There is a common myth that singers should avoid dairy products because they create too much mucus (phlegm) in the throat. For this reason, some teachers advise singers to avoid dairy products before performing. What is the truth? Are dairy products the enemy of good singing? Let’s explore that question in this myth-buster post.
It's gross, right?
Ahem… Have you experienced that annoying feeling of sticky gunk in the back of your throat when you need to sing? Many names describe this; mucus, phlegm, post nasal drip, and “having a frog in the throat.” It’s both annoying and can interfere with your singing, causing unwanted tickles, and making you feel the need to clear your throat.
Is dairy the enemy?
According to some teachers, dairy products, particularly milk cause excess mucus. For this reason, they advise singers and actors to avoid consuming dairy products before performing. A quick search of the internet reveals many articles and videos claiming that dairy products negatively affect the voice. Some of the common objections to milk products include:
As an example, this coach presents a firm “say no to dairy” opinion:
Dairy and Singing: The Science
For a long time, information about voice care, particularly what foods singers should avoid, has been passed around the vocal community. However, we have to be careful to differentiate between information which is just hearsay and information which comes from a solid evidence base.
Recent studies are challenging ideas we once thought true about voice care. A number of scientific studies have examined whether there is a connection between dairy foods and excess mucus, and whether dairy foods negatively affect the voice.
Full cream milk, because of its consistency, can temporarily create the sensation of thickened saliva or mucus. However, a blind study in Australia that included people who believed the milk-mucus relationship found no difference in reports of mucus in the throat among those who ate chocolate- disguised cows’ milk or soy milk.
On the strength of other scientific studies, many medical experts are refuting any connection between dairy foods and mucus production. For example,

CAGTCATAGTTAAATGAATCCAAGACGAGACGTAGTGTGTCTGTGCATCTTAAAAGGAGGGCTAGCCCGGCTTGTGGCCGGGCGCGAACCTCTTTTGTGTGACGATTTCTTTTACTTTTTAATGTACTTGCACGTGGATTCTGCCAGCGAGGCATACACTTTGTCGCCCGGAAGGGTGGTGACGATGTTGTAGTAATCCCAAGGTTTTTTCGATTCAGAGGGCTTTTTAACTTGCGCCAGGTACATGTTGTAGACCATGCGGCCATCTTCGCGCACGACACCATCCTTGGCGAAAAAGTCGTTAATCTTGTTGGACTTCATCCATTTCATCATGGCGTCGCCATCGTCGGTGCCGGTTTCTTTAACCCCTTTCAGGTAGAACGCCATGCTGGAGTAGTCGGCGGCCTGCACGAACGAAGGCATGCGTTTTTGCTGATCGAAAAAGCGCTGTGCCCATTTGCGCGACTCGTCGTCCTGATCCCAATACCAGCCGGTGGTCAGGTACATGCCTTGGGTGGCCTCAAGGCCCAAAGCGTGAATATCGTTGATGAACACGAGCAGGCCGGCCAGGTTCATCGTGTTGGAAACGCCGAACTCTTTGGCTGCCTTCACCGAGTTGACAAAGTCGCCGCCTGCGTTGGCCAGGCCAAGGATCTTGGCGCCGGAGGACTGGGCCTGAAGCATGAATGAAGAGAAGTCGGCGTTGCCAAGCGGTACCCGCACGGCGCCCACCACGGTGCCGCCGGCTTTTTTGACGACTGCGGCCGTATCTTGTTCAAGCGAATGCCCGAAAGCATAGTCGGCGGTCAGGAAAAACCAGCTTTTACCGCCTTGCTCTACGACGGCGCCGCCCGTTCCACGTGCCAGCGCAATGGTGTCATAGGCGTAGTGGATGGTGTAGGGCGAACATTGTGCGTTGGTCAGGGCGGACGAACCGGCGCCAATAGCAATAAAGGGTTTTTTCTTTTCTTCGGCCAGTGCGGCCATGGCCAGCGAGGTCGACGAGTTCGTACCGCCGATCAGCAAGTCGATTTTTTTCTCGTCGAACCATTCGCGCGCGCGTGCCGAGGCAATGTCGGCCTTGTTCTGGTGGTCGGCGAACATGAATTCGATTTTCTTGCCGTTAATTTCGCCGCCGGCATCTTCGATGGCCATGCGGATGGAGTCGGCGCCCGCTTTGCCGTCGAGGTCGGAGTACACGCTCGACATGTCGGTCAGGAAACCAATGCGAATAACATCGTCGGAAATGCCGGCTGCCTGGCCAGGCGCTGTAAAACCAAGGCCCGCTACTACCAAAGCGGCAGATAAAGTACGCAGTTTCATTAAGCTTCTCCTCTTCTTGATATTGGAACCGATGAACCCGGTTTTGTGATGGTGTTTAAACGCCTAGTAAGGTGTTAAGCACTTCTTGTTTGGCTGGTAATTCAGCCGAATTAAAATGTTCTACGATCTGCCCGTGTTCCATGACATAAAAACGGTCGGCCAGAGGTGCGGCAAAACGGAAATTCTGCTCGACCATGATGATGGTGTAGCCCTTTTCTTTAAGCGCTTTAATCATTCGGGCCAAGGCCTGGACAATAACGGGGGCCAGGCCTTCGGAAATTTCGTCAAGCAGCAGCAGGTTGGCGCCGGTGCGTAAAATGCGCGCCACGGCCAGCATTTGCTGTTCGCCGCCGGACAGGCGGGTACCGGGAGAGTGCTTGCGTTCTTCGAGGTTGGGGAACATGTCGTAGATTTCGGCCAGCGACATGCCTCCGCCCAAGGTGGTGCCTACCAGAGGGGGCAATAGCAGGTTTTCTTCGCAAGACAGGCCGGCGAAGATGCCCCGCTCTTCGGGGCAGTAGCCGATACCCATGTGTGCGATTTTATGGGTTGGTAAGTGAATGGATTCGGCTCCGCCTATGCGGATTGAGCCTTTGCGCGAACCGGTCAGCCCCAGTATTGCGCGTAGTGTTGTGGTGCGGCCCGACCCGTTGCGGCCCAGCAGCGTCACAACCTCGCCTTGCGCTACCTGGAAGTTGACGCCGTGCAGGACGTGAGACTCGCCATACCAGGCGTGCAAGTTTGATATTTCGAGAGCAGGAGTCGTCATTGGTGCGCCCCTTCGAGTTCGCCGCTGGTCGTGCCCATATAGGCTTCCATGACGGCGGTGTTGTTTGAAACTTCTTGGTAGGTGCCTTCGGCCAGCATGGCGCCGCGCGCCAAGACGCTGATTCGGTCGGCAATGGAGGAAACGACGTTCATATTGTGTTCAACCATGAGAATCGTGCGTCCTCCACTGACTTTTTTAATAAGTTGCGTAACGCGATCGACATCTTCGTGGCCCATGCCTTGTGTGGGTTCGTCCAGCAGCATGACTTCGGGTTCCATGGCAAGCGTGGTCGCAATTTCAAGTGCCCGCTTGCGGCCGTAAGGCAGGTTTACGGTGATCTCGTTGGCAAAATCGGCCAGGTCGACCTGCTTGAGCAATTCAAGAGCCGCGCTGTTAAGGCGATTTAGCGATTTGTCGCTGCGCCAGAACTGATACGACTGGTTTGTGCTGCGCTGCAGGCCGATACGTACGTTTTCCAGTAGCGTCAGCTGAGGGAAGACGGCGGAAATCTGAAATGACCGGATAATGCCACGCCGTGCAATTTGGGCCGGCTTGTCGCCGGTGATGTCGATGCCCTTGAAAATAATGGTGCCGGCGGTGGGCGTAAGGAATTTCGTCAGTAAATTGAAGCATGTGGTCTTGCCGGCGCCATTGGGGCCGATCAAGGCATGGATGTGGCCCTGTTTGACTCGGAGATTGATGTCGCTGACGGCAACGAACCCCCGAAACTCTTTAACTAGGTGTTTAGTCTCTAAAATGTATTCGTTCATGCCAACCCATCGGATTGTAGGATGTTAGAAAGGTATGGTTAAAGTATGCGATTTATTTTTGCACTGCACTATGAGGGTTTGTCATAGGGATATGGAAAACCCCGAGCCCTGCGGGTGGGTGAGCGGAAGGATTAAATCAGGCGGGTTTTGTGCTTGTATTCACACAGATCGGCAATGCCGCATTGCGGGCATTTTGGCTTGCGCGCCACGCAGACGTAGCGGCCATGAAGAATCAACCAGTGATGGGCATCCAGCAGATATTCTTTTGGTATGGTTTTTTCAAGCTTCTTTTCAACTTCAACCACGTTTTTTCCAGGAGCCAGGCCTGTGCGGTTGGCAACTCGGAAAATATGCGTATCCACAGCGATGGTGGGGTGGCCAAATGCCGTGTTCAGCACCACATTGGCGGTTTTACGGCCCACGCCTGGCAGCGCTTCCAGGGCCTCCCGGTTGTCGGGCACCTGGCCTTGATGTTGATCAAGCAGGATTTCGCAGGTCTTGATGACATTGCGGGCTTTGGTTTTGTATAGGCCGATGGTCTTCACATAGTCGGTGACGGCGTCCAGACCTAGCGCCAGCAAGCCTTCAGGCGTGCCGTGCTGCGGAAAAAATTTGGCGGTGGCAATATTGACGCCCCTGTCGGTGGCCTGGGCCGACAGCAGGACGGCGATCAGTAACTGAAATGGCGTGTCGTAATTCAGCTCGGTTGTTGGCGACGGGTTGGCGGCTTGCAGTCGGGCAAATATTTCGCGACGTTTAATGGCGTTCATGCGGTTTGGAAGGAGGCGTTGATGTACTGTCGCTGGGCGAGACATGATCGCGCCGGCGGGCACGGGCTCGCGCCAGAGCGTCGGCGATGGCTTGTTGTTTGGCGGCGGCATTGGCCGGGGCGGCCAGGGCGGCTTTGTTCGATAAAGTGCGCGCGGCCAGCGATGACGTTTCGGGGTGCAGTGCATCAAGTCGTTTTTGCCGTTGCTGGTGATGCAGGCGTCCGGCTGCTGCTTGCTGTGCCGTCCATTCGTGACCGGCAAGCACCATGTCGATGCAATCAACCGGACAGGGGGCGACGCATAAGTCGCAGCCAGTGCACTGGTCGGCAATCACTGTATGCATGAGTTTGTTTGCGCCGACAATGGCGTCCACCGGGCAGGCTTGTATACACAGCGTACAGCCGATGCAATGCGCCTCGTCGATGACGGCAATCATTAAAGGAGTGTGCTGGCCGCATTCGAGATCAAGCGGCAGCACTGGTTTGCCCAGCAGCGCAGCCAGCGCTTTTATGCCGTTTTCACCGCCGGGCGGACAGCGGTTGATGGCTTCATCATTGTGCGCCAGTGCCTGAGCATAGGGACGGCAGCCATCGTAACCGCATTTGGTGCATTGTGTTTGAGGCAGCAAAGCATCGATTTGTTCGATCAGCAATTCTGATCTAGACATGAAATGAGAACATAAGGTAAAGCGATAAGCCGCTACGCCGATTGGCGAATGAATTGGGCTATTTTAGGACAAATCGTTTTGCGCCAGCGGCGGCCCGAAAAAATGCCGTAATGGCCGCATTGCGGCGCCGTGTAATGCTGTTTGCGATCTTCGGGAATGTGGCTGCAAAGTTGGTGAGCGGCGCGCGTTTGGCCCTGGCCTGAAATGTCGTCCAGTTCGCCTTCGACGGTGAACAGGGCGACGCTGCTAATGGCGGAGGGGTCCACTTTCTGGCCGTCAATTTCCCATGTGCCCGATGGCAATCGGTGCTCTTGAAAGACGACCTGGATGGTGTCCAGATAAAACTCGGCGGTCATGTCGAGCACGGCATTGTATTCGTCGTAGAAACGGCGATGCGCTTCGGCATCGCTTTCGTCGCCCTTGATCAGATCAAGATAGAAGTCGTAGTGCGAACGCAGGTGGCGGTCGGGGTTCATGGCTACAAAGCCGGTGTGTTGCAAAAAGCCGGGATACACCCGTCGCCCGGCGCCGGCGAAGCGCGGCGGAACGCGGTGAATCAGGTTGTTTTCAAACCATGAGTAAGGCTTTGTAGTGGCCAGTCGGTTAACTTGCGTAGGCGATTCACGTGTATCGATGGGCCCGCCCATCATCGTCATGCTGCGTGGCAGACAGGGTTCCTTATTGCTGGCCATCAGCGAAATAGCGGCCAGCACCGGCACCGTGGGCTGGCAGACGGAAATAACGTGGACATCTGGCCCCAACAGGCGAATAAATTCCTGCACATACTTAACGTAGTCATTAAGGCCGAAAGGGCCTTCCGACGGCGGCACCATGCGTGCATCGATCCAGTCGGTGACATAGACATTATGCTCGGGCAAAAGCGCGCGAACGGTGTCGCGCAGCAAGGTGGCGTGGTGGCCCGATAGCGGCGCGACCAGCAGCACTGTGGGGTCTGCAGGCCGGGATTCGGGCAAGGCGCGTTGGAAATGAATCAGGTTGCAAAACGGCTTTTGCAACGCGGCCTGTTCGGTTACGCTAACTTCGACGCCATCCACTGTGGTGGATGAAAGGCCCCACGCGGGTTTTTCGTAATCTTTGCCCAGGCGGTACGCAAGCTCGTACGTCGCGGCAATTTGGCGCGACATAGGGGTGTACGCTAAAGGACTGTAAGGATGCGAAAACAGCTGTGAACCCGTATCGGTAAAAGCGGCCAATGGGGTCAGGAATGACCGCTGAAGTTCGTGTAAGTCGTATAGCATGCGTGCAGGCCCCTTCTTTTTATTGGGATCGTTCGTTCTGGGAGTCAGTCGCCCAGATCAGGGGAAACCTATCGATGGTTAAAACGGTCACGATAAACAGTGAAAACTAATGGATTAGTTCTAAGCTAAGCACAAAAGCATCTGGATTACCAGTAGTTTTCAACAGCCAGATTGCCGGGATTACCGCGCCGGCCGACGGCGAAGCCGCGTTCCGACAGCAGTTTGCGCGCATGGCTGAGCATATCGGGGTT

- “The evidence is very scarce to support any relationship between dairy consumption and either symptoms of mucus or worse asthma control,” said Dr. Sonali Bose, assistant professor of pulmonary and critical care medicine at Icahn School of Medicine at Mount Sinai in New York. (3)
- “while the milk-mucus belief is prominent among the general population, at no point has it been correlated with objective scientific findings relating to either mucus production or voice function.” London doctor, Vishar Bhavsar (2)
- “Excessive milk consumption has a long association with increased respiratory tract mucus production and asthma. Such an association cannot be explained using a conventional allergic paradigm and there is limited medical evidence showing causality”, Doctor Jim Bartly from the Auckland University faculty of surgery and biotechnology (1)
Summary and Conclusion
Nothing you eat or drink can affect your voice via direct touch. Put another way, it’s impossible for milk products to coat the vocal folds directly. Food and drink goes down your oesophagus (food pipe), while the vocal folds are housed within your trachea (wind pipe).
Singers are not wrong when they feel gunk in their throats. However, the three main causes of this are: viruses, allergies, and gastric reflux. Dairy products might have a connection to these causes. However, there is no reliable scientific evidence demonstrating that dairy products CAUSE increased mucus or even adversely affect your voice.
Does this mean we can knock ourselves out and eat huge amounts of dairy before a gig? Of course not. There are many arguments for restricting our dairy intake. Some of these include the environmental impact of dairy farming and animal ethics. This discussion is beyond the scope of this blog post.
Anecdotally, some singers claim that their throats feel better when they avoid dairy before a performance. If you are one of those people who still have a “funny” feeling in your throat after having a glass of milk, then don’t drink it before you sing. Performing in front of other people is challenging enough for anyone. So why should you add one more factor to the equation?
References and further reading
- (1) Bartly, Jim (2009) “Does Milk Increase Mucus Production” in Medical Hypothesis Vol 74, No. 4. pp. 732-44
- (2) Bhavsar, Vishar (2009) “An Essay on the Evidence Base of Vocal Hygiene” in Journal of Singing Vol. 65, No. 3, pp.285-296
- (3) Callahan, Alice (2017) “Do Dairy Foods Cause Mucus Production?” in The New York Times. February 24, 2017
- Gurkaran, Thiara & Goldman, Ran (2012) “Milk consumption and mucus production in children with asthma” in Canadian Family Physician, Vol 58, No 2
- Knickerbocker, Kristie (2015) “Do Dairy Products Really Thicken Your Mucus?” in The Voice Council Magazine
- Ray, Clairborne C (2011) “Milk as Menace”in New York Times